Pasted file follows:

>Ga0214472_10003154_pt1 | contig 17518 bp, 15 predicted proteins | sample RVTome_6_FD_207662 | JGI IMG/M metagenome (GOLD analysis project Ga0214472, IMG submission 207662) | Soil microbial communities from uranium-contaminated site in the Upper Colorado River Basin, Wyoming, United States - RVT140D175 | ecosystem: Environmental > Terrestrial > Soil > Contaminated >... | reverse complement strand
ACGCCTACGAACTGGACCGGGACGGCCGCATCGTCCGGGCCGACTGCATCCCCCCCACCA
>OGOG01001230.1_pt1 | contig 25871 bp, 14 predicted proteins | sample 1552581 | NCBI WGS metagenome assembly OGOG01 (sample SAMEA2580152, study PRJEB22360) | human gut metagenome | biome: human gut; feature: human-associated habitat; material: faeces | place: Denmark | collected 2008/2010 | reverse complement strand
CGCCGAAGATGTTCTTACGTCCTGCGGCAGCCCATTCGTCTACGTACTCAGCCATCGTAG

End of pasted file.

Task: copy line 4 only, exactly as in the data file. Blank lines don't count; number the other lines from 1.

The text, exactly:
CGCCGAAGATGTTCTTACGTCCTGCGGCAGCCCATTCGTCTACGTACTCAGCCATCGTAG